WOMEN IN THE SWEDISH MILITARY|WOMEN IN THE MILITARY
WOMEN IN THE SWEDISH MILITARY
In the Military Articles of 1621, which organized the Swedish army, military men on all levels were explicitly allowed to bring their wives with them to war, as the wives were regarded to fill an important role as sutlers in the house hold organisation of the army: prostitutes, however, were banned. This regulation was kept until the Military Article of 1798, though the presence of women diminished after the end of the Great Northern War. In the Military Article of 1798, the only women allowed to accompany the army was the professional unmarried female sutlers, in Sweden named marketenterska.Unofficially, however, there were females who served in the army posing as male the entire period, the most famous being Ulrika Eleonora Stålhammar.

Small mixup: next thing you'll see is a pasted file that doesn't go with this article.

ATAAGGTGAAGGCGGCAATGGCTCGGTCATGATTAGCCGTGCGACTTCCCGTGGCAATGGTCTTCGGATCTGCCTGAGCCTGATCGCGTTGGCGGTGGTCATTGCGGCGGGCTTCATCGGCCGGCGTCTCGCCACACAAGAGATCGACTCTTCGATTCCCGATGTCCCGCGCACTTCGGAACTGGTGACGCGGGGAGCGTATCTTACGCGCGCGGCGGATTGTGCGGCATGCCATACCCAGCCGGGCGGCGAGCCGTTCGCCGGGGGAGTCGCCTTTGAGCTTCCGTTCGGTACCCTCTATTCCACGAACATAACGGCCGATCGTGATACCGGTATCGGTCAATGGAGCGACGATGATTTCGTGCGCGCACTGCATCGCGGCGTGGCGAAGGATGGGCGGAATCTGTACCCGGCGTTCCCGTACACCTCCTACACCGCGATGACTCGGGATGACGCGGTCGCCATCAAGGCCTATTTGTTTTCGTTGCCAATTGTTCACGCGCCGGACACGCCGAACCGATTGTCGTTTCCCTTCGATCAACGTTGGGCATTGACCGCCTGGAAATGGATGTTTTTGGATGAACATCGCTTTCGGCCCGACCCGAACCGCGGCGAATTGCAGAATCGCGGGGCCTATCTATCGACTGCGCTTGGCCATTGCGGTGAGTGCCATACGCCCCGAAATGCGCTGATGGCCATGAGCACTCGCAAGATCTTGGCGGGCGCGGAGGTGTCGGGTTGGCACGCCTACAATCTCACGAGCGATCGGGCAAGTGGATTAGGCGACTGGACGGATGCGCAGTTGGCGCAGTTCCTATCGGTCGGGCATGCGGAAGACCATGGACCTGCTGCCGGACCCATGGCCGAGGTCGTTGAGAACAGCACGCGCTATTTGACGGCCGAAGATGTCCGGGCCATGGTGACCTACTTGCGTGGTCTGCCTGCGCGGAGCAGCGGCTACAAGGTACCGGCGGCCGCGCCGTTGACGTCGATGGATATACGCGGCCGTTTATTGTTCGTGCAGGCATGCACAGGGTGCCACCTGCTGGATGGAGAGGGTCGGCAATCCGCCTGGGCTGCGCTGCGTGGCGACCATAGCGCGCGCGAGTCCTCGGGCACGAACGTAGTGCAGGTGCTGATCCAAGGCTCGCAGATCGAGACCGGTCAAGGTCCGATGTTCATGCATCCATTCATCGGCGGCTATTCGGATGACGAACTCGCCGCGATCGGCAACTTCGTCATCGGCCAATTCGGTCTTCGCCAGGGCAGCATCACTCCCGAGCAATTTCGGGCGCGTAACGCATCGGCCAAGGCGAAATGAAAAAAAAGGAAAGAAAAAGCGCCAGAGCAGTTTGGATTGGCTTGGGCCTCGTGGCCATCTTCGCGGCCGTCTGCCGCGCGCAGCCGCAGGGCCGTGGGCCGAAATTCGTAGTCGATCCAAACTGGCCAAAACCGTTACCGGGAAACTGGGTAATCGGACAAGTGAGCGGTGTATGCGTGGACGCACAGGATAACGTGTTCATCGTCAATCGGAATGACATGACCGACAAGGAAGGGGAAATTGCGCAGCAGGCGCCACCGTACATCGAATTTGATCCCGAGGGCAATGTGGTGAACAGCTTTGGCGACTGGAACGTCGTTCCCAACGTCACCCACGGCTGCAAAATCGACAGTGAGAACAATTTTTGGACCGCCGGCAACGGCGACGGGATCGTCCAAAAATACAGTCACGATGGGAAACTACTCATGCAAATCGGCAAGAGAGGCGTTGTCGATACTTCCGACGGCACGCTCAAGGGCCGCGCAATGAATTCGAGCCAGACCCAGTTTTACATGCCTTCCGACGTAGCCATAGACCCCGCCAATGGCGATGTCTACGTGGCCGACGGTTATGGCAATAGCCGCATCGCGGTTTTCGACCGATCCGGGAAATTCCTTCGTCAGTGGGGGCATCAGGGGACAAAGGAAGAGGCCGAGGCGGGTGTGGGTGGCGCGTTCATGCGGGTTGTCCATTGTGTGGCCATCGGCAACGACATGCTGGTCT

In 1924, the Swedish Women's Voluntary Defence Service (Swedish: Riksförbundet Sveriges lottakårer, commonly known as Lottorna) was founded: it is an auxiliary defense organization of the Swedish Home Guard, a part of the Swedish Armed Forces.
Since 1989 there are no gender restrictions in the Swedish military on access to military training or positions. They are allowed to serve in all parts of the military and in all positions, including combat. Female personnel currently make up around 5% of the army.